The stark culinary reality is that “25 per cent of secondary school children and 23 per cent of primary school pupils in T&T are overweight, predisposing them to heart disease and diabetes.” In addition, over a ten-year period, “obesity in children increased some 400 per cent from 2.4 per cent to 12.5 per cent.”

And, of course, the backdrop of all the afore-mentioned is the massive proliferation of American fast food outlets in the country. They are ubiquitous, period. They range from Subway, Pizza Hut, Burger King, McDonald’s, Church’s Chicken, Popeye’s Chicken and Sea Food, Wendy’s and KFC.

Now, for the sake of this analysis, KFC was purposely left in last place because of the prime location of one of its outlets in T&T. This American KFC outlet is located smack on Independence Square in the nation’s capital but the American dominance does not stop there. Indeed, when one looks at the building, it becomes very clear and obvious that the marquee of the KFC’s Colonel Sanders (who is from California, United States) towers over us in overpowering the diminutive statue of Captain Arthur Andrew Cipriani (who was born in Trinidad and Tobago).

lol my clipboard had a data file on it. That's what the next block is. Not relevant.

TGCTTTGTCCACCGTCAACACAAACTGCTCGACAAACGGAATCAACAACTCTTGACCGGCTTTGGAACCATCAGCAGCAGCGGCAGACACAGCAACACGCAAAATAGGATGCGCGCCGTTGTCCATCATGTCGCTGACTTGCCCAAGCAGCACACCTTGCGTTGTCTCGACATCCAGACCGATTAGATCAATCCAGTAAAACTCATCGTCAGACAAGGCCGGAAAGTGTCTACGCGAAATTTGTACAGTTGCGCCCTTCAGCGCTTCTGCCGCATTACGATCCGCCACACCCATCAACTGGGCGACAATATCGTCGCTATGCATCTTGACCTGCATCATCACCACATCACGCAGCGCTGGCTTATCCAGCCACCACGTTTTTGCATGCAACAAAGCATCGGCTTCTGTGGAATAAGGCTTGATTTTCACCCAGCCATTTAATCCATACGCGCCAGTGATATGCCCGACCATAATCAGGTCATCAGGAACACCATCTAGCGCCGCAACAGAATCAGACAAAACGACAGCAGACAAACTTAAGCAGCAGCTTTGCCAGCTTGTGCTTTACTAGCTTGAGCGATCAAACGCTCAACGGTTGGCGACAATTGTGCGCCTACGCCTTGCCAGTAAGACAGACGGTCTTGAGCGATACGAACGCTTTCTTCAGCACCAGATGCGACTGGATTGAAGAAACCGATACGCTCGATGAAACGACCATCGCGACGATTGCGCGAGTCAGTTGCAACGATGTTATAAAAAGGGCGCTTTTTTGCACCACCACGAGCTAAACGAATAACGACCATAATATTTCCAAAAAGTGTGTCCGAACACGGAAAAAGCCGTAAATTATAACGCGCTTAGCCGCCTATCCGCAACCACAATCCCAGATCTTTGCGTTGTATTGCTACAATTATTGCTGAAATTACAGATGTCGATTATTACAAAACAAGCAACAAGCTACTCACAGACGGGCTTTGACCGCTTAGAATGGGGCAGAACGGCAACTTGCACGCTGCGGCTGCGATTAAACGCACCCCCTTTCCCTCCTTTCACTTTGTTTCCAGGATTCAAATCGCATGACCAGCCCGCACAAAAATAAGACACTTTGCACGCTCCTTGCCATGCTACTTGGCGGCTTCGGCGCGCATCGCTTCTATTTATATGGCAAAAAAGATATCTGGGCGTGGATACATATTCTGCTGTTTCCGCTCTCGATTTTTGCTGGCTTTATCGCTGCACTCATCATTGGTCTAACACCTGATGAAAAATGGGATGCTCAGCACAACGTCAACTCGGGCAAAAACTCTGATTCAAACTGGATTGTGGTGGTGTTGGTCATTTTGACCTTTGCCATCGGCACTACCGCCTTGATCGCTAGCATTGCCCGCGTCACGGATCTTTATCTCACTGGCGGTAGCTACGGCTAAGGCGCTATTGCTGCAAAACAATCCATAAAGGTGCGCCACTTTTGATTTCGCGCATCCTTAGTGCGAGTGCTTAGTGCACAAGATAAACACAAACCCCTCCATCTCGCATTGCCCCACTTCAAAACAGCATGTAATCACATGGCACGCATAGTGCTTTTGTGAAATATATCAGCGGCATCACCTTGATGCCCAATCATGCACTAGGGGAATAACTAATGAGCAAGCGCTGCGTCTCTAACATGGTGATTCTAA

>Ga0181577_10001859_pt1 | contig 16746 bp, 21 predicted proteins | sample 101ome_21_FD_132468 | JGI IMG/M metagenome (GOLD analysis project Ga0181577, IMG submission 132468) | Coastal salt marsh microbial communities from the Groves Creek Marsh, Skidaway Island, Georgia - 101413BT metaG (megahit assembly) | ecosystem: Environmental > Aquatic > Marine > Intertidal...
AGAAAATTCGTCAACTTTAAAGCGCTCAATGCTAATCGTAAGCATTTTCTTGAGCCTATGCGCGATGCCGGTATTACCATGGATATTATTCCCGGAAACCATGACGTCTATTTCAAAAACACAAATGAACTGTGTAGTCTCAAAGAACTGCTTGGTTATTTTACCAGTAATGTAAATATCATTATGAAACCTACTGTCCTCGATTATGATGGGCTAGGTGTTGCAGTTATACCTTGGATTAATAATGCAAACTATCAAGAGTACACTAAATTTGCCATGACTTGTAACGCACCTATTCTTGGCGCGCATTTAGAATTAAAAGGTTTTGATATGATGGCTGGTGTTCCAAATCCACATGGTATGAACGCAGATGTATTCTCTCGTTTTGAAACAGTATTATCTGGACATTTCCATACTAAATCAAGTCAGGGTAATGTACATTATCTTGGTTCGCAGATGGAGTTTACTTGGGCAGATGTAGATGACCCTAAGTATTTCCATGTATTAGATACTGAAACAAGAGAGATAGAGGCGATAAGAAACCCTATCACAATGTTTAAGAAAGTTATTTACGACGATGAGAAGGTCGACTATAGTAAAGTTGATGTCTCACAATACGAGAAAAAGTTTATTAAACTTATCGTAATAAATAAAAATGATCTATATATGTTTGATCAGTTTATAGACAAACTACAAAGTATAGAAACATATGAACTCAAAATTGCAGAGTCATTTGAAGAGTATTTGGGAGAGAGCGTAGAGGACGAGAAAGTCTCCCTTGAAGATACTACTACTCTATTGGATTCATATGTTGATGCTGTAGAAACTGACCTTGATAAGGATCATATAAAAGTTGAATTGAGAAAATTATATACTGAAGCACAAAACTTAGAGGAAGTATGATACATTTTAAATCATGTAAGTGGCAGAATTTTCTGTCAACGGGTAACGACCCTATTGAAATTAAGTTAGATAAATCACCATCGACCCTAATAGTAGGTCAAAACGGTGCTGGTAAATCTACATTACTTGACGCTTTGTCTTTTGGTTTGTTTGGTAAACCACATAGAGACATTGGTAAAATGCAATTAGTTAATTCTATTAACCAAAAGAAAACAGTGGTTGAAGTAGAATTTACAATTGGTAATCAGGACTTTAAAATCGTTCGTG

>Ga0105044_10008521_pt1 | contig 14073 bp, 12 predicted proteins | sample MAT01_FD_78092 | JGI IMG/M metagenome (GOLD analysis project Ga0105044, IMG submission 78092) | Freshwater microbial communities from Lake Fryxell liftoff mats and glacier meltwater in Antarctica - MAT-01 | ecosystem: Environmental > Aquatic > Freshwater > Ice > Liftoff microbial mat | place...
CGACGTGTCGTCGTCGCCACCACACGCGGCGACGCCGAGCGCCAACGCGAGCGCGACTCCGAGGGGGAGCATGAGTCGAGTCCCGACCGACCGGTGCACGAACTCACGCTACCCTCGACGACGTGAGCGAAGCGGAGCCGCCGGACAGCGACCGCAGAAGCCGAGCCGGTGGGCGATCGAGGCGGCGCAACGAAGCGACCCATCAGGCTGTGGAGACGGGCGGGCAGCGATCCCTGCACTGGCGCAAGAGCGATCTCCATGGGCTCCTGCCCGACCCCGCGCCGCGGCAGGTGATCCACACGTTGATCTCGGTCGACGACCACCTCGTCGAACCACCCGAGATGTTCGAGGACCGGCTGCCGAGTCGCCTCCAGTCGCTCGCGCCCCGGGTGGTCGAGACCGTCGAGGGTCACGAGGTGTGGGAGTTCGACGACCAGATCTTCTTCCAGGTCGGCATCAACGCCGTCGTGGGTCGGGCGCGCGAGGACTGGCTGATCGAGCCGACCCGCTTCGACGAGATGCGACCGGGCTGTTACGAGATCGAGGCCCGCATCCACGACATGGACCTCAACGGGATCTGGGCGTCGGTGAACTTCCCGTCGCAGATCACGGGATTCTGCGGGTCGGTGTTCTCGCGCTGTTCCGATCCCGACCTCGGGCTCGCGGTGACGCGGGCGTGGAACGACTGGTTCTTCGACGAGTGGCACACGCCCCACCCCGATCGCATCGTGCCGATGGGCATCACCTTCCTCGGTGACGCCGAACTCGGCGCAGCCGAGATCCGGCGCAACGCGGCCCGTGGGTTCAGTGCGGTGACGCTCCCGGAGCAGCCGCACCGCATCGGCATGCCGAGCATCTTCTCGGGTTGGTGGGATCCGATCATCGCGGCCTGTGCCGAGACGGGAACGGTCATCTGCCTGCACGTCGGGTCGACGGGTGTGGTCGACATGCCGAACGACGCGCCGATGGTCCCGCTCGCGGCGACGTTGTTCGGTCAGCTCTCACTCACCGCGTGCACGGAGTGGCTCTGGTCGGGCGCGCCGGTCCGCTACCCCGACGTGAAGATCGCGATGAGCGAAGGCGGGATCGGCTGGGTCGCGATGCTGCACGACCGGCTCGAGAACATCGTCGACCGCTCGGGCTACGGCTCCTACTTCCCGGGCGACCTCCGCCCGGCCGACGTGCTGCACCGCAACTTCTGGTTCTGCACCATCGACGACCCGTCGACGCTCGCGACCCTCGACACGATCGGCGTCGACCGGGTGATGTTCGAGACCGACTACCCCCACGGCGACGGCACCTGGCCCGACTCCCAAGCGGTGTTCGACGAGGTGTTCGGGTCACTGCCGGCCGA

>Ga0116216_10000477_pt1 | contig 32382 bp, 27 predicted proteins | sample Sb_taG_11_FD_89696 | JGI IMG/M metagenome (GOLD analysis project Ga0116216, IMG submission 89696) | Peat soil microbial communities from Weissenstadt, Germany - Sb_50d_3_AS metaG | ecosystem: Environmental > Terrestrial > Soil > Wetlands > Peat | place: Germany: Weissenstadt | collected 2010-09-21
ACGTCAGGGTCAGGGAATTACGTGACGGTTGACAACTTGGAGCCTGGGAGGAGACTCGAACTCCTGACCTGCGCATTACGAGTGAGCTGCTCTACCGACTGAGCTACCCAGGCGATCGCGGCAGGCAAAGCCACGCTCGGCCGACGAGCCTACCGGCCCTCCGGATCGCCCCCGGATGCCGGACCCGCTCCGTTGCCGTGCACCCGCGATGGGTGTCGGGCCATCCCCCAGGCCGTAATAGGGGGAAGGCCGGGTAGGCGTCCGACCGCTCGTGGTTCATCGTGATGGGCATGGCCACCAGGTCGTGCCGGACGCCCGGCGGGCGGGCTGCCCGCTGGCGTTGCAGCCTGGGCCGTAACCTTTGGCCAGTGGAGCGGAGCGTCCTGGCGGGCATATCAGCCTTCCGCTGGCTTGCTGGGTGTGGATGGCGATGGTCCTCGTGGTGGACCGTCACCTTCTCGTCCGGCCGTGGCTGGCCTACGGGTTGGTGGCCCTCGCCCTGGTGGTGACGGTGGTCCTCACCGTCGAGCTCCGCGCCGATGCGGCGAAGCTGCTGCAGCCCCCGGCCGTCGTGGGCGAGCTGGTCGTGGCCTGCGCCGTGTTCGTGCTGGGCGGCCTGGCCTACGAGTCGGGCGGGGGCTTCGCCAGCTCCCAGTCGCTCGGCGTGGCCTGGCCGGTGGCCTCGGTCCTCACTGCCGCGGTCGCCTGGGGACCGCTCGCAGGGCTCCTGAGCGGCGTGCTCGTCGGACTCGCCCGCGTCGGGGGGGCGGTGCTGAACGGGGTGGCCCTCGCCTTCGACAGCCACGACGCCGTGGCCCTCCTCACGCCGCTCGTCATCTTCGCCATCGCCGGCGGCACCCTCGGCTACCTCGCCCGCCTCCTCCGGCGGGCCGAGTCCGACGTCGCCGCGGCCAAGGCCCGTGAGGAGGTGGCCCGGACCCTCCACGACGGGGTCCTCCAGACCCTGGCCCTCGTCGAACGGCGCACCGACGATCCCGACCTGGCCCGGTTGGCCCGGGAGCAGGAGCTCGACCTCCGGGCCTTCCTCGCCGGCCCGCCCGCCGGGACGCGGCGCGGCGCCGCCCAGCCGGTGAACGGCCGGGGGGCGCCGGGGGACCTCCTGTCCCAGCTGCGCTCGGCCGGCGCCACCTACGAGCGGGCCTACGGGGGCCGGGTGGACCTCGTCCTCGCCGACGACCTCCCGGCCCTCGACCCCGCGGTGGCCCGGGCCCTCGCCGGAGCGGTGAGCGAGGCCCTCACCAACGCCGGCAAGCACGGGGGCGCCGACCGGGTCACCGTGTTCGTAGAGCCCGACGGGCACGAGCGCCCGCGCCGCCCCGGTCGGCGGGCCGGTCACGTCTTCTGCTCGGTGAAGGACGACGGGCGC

The crucial, fundamental questions that immediately come to the fore are: What’s wrong with this picture?. Is this logistical format the sign of an independent people? Or put another way: Would Americans allow a marquee of T&T’s Hosein’s Roti Shop to tower over, as in overpowering, former president Abraham Lincoln?. No, no, no.

The first national hero award bestowed upon Cipriani is another question. Cipriani has been lauded as the nation’s first hero. That is NOT historically true.

The salient historical truism is that T&T’s first national hero is no one else but former leader of the Nepuyo people. He was the most famous Kalinago (Carib) and his name is Hyarima---a chieftain/cacique who established villages throughout north-east Trinidad. Indeed, he was the one who masterminded the total destruction/burning down of Trinidad’s old capital, St Joseph, on October 14, 1637. In other words, Hyarima viciously and violently sought to destroy Euro-Spanish colonialism in T&T, period. Ipso fact, this feat makes him T&T’s revolutionary national hero.